Texas Monthly, November 2011

Cocina Confidential by Patricia Sharpe

I wanted to learn the secrets of Mexican cooking, from to posole, so I hopped a bus to San Miguel de Allende.

…Two days before our trip ended, we finally managed to meet with María Laura Ricaud… but not in time to attend one of the weekly classes they give in Ricaud’s small tamal factory in a neighborhood near downtown. The setting is utilitarian–students sit around a butcher-block table in the factory’s kitchen–but she has a passion for cooking, and at $32 the classes are a bargain. Ricaud, who was born in Mexico City, inherited from her French and Spanish ancestors a number of eighteenth-century cookbooks and old utensils that most people have never heard of; she showed us a beloved set of shiny 120-year-old copper pots and a strange antique wood-and-horsehair sieve.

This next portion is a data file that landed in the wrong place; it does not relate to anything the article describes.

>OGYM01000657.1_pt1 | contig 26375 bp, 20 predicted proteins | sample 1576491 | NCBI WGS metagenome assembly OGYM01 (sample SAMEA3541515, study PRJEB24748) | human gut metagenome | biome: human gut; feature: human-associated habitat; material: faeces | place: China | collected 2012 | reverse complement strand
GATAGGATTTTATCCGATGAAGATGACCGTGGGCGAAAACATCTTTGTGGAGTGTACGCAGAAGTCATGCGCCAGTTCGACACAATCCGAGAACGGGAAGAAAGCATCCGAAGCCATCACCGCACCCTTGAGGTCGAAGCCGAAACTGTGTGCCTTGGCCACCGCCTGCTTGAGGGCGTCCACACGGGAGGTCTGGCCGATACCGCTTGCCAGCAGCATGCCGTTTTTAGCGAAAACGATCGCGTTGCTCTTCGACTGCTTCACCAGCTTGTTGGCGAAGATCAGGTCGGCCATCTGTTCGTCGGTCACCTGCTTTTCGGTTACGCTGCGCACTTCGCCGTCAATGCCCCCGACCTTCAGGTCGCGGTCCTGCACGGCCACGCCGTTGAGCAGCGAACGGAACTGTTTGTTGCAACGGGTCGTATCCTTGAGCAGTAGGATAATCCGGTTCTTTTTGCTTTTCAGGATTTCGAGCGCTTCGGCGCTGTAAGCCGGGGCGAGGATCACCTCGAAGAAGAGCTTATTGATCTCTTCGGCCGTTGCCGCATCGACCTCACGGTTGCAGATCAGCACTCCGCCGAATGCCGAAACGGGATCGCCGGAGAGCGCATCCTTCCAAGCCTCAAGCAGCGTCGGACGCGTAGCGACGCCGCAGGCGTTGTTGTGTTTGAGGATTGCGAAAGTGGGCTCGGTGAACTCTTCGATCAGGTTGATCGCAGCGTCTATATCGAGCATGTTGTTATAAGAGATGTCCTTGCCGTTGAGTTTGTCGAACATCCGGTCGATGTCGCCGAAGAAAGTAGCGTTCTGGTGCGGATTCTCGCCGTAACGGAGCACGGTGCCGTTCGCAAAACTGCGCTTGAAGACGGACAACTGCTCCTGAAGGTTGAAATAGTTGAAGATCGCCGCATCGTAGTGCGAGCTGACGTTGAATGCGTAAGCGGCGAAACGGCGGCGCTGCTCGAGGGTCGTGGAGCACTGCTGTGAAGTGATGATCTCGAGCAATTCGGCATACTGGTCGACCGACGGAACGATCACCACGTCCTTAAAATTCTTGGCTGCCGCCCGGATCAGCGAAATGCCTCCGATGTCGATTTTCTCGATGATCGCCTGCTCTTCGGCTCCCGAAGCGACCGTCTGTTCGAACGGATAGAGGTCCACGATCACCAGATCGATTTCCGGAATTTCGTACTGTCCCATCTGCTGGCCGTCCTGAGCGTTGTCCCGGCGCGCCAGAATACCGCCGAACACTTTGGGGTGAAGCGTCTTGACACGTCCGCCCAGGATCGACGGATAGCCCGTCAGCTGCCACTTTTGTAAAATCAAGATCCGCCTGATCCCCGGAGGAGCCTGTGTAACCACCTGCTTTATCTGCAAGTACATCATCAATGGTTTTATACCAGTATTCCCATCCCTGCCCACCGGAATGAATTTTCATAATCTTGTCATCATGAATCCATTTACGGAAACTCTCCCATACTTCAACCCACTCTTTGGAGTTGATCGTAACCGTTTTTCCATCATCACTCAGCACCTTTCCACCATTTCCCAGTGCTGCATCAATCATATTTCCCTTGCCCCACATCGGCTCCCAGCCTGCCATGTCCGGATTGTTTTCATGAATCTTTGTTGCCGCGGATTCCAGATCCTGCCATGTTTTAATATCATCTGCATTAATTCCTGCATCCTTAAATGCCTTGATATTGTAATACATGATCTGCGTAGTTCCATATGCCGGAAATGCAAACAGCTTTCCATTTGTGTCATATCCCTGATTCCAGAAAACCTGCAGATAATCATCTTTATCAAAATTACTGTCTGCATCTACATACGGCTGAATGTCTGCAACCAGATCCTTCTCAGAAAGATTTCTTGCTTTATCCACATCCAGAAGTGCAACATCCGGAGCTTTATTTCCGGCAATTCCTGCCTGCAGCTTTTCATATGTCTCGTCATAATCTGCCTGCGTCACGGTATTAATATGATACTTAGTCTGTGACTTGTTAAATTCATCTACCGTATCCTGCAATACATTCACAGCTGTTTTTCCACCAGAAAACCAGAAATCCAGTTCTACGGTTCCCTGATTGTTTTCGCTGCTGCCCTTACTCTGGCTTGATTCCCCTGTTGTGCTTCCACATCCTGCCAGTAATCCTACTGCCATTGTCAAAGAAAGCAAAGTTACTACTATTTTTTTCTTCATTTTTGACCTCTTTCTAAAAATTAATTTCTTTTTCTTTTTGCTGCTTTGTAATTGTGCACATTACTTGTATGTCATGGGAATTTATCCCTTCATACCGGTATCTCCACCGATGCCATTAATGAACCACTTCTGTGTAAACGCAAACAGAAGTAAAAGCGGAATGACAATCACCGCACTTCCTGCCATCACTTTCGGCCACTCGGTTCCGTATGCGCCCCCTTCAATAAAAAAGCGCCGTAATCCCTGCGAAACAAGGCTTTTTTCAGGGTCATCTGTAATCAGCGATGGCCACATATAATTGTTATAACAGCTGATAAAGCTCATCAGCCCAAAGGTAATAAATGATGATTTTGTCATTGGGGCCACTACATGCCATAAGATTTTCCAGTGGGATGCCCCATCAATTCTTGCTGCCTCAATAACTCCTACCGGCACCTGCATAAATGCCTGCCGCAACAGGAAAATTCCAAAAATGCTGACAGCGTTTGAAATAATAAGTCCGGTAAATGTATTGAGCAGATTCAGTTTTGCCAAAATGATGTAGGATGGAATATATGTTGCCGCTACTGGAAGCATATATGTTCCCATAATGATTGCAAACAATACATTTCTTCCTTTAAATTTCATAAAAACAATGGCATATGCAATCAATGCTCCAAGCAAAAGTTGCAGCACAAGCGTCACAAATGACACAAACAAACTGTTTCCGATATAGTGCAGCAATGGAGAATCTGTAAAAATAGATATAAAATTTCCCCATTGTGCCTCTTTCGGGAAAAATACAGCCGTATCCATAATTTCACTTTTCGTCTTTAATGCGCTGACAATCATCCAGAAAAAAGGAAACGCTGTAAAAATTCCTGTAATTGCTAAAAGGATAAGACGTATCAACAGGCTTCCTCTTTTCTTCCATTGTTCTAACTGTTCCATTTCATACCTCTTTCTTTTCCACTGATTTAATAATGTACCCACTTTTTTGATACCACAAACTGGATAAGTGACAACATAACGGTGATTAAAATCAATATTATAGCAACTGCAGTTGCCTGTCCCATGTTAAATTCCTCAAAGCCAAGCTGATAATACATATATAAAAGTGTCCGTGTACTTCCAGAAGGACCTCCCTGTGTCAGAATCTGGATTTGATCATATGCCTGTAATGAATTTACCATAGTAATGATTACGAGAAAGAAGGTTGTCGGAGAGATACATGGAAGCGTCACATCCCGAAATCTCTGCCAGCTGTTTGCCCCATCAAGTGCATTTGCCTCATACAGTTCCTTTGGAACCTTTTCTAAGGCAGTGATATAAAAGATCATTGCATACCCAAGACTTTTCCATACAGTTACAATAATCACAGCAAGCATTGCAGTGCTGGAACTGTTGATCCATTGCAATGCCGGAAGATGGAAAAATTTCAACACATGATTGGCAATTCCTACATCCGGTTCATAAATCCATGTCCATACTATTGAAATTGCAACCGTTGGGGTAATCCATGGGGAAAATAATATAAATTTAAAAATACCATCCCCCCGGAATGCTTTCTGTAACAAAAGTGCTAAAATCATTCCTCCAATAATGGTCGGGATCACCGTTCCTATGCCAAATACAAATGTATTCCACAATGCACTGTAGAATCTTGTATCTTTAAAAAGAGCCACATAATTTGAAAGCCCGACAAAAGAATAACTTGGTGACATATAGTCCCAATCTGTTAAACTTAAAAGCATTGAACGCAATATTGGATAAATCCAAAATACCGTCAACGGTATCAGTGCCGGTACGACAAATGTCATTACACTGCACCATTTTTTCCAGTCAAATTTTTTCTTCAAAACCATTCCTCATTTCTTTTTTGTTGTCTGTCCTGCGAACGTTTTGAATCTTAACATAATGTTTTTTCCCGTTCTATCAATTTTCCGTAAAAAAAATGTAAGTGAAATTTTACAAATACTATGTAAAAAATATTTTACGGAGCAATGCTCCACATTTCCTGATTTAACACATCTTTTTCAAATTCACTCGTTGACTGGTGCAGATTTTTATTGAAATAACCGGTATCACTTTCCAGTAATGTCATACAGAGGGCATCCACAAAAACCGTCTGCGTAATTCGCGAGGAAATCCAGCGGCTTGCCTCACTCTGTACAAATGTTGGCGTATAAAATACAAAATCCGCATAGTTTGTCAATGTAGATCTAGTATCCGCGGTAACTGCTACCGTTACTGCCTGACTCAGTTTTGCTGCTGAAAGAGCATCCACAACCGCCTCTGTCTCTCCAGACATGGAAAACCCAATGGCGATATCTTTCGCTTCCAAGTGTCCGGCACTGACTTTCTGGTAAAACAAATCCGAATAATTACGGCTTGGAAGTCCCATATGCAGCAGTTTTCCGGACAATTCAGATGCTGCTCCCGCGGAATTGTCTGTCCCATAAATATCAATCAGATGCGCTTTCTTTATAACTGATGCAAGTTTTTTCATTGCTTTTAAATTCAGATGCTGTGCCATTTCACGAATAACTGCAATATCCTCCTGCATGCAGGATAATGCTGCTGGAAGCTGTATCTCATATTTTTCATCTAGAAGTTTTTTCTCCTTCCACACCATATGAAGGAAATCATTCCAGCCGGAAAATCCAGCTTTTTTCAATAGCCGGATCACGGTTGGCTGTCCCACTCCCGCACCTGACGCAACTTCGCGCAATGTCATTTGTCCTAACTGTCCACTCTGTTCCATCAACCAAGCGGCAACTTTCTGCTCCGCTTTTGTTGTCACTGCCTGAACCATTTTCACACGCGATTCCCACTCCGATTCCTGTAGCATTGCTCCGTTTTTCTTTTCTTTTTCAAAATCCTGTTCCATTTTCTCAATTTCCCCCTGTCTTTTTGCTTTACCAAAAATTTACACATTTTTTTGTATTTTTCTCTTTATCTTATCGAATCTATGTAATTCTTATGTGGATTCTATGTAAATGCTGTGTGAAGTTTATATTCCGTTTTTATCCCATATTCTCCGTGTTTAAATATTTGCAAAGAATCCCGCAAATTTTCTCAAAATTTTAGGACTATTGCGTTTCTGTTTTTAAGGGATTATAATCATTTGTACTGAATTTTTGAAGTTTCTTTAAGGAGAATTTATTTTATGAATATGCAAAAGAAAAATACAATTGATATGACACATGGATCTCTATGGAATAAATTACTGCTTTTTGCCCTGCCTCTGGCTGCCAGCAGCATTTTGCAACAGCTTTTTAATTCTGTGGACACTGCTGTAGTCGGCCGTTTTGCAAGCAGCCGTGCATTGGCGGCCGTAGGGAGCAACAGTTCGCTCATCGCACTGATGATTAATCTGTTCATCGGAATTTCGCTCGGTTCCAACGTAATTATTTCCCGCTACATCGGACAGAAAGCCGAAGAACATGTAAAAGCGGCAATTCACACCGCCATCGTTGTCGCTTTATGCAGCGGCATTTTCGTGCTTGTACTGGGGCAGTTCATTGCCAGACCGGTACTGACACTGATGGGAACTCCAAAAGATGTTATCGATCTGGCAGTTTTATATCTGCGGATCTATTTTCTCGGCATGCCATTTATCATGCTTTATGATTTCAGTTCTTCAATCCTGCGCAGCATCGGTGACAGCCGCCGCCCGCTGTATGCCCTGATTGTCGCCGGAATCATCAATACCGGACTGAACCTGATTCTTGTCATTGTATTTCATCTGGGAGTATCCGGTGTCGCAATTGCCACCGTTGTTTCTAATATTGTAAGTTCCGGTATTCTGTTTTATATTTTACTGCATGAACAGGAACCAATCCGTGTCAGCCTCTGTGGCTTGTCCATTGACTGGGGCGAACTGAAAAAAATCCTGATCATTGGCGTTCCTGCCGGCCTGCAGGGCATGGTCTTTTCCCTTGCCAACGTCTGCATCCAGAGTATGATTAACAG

…Her emphasis is on both traditional, homestyle dishes like posole, a robust hominy-and-pork stew, and newer, more nouvelle ones like huitlacoche soufflés and gallinas disfrazadas (apple-stuffed chicken breasts in a smooth sauce made with ancho chiles and dates)…

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